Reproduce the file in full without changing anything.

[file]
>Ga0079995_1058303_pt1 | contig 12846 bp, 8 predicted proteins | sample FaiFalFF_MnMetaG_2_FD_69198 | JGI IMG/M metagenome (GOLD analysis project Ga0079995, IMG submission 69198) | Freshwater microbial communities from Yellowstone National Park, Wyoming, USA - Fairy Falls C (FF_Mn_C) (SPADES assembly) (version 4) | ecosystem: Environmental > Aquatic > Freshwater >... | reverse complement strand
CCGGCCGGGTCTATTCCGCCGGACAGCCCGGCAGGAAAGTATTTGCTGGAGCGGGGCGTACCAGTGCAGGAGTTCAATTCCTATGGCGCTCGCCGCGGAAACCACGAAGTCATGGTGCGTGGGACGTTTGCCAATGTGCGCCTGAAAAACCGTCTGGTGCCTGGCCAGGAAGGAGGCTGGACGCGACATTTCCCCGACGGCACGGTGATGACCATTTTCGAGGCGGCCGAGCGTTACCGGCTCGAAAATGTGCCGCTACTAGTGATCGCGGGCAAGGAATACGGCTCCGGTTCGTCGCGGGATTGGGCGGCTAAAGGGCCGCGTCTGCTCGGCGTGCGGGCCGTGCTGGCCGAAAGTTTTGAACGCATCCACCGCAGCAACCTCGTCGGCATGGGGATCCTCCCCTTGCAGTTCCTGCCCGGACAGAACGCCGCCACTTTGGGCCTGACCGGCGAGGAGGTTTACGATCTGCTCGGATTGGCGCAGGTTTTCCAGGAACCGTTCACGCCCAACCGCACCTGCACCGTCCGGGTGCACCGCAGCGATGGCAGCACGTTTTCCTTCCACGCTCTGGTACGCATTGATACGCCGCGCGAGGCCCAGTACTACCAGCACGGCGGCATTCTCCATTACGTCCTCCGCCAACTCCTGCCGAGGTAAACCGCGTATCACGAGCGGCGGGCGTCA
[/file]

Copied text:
>Ga0079995_1058303_pt1 | contig 12846 bp, 8 predicted proteins | sample FaiFalFF_MnMetaG_2_FD_69198 | JGI IMG/M metagenome (GOLD analysis project Ga0079995, IMG submission 69198) | Freshwater microbial communities from Yellowstone National Park, Wyoming, USA - Fairy Falls C (FF_Mn_C) (SPADES assembly) (version 4) | ecosystem: Environmental > Aquatic > Freshwater >... | reverse complement strand
CCGGCCGGGTCTATTCCGCCGGACAGCCCGGCAGGAAAGTATTTGCTGGAGCGGGGCGTACCAGTGCAGGAGTTCAATTCCTATGGCGCTCGCCGCGGAAACCACGAAGTCATGGTGCGTGGGACGTTTGCCAATGTGCGCCTGAAAAACCGTCTGGTGCCTGGCCAGGAAGGAGGCTGGACGCGACATTTCCCCGACGGCACGGTGATGACCATTTTCGAGGCGGCCGAGCGTTACCGGCTCGAAAATGTGCCGCTACTAGTGATCGCGGGCAAGGAATACGGCTCCGGTTCGTCGCGGGATTGGGCGGCTAAAGGGCCGCGTCTGCTCGGCGTGCGGGCCGTGCTGGCCGAAAGTTTTGAACGCATCCACCGCAGCAACCTCGTCGGCATGGGGATCCTCCCCTTGCAGTTCCTGCCCGGACAGAACGCCGCCACTTTGGGCCTGACCGGCGAGGAGGTTTACGATCTGCTCGGATTGGCGCAGGTTTTCCAGGAACCGTTCACGCCCAACCGCACCTGCACCGTCCGGGTGCACCGCAGCGATGGCAGCACGTTTTCCTTCCACGCTCTGGTACGCATTGATACGCCGCGCGAGGCCCAGTACTACCAGCACGGCGGCATTCTCCATTACGTCCTCCGCCAACTCCTGCCGAGGTAAACCGCGTATCACGAGCGGCGGGCGTCA